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Generations of Shared Humanity

Generations of Shared Humanity: Design as a Tool of Inclusion is a 164 page, perfect-bound book, which was designed and written in my final semester in the MFA in Graphic Design program at Vermont College of Fine Arts. It is a journey through my two year process of empathy + design + action that was taken to better connect generations together and emphasize our shared humanity. 

During the research phase, I surveyed 100 people to better understand their thoughts on aging and intergenerational connection.

During the research phase, I surveyed 100 people to better understand their thoughts on aging and intergenerational connection.

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The American culture tends to view aging as negative. We’re taught that young is good and old is bad. Getting older means loss. Loss of people, of physical & mental abilities, and ultimately, of life.

The American culture tends to view aging as negative. We’re taught that young is good and old is bad. Getting older means loss. Loss of people, of physical & mental abilities, and ultimately, of life.

We watch and absorb the negative because it's what is most visible to us. All too often, we let our internalizations develop into stereotypes and judgments.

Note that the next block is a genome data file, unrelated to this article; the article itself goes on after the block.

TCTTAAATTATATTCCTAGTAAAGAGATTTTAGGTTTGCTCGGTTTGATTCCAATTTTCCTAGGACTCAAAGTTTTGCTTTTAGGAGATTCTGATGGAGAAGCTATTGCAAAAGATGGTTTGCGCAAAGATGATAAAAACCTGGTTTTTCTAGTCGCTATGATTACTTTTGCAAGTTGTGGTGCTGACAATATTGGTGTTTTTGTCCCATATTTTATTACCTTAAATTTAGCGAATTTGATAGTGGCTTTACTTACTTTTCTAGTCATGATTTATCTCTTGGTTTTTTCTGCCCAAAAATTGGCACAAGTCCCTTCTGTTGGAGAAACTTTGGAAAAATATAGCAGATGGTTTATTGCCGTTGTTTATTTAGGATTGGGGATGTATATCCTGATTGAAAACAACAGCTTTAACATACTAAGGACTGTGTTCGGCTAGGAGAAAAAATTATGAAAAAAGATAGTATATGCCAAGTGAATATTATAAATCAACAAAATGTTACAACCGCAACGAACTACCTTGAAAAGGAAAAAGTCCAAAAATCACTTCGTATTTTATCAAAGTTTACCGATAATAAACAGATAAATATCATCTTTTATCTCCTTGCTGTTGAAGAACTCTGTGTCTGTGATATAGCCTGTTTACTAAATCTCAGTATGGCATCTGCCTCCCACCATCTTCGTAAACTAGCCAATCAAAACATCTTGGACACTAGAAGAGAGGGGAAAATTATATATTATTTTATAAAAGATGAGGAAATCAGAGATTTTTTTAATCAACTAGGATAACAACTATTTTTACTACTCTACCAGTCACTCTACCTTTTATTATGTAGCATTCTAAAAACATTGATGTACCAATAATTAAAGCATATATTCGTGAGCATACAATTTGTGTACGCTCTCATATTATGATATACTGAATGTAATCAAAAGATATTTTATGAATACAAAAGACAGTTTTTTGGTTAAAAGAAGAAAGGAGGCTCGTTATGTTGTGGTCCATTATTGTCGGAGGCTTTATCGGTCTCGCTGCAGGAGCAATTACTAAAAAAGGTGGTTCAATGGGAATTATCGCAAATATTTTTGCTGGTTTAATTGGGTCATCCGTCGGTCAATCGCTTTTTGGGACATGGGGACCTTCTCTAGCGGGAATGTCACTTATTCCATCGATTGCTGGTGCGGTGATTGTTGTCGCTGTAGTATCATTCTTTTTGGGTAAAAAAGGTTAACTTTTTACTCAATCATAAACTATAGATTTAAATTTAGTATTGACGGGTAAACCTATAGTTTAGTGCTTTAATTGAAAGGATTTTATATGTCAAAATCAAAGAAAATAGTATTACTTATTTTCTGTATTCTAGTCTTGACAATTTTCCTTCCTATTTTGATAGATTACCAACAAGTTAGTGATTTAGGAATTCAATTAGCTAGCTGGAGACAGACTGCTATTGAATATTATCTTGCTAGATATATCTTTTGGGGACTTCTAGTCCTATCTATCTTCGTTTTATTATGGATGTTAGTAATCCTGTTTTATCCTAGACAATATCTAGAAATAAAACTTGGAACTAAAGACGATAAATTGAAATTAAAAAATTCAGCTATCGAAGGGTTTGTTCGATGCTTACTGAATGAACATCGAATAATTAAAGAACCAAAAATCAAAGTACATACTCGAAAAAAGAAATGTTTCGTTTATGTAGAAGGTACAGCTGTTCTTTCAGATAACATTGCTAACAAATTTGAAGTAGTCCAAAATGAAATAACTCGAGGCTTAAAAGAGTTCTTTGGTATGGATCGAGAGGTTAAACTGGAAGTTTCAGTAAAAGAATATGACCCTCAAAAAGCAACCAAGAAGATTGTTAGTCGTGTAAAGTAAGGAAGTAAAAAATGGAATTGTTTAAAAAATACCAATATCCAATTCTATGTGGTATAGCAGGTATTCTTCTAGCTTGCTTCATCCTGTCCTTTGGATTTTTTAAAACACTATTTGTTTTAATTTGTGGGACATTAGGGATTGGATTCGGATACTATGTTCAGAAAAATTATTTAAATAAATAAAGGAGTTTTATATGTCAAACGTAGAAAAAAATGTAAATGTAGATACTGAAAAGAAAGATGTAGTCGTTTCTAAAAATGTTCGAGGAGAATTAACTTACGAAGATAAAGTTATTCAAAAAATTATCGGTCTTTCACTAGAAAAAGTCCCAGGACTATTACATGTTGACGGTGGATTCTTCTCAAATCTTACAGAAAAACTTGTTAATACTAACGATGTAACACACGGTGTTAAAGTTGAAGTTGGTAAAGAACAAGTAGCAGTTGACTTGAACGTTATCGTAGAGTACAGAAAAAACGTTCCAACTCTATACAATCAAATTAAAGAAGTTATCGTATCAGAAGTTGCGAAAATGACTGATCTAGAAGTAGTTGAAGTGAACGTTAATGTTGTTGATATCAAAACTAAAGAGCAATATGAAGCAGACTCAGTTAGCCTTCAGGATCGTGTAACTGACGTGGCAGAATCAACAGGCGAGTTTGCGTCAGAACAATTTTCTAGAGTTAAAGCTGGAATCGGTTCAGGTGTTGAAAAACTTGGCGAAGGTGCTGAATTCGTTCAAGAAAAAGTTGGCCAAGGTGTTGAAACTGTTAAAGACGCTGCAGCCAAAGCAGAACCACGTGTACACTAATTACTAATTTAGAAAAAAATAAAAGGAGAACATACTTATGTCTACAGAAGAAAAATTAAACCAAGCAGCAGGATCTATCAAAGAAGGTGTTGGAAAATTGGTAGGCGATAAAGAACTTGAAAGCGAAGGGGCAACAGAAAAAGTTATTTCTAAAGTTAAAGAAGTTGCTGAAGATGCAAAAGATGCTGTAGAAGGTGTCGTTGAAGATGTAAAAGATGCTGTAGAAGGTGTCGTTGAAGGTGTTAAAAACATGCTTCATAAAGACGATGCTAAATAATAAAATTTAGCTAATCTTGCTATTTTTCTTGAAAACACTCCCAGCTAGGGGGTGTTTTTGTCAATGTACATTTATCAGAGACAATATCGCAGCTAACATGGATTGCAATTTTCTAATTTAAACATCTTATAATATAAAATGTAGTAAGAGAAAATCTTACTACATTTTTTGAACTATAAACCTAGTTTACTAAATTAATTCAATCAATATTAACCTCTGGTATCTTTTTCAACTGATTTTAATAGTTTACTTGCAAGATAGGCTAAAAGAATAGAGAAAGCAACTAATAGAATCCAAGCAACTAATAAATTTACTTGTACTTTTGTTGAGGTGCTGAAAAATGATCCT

We watch and absorb the negative because it's what is most visible to us. All too often, we let our internalizations develop into stereotypes and judgments.

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I stepped into the lives of older adults in different settings. I observed, interviewed, volunteered, and listened to their perspectives. I realized what society tells us about aging is wrong.

I stepped into the lives of older adults in different settings. I observed, interviewed, volunteered, and listened to their perspectives. I realized what society tells us about aging is wrong.

How can we break down these generalizations and help generations connect better together? Can visual design create an experience that bridges the generational gap?

How can we break down these generalizations and help generations connect better together? Can visual design create an experience that bridges the generational gap?

 

After user research, testing, and numerous iterations, I created a kit called With Me that helps people be present with each other in one space, to celebrate and realize our shared humanity, and to interact with people in a way that gets lost in our busy lives. The full project can be found here.

In February 2014, it was awarded a grant from The Pollination Project, and featured in The Huffington Post. The grant funded the production of 100 With Me kits that were donated to senior centers and assisted living homes. With Me was also featured in the top 20 ideas for OpenIdeo and Mayo Clinic’s Aging Challenge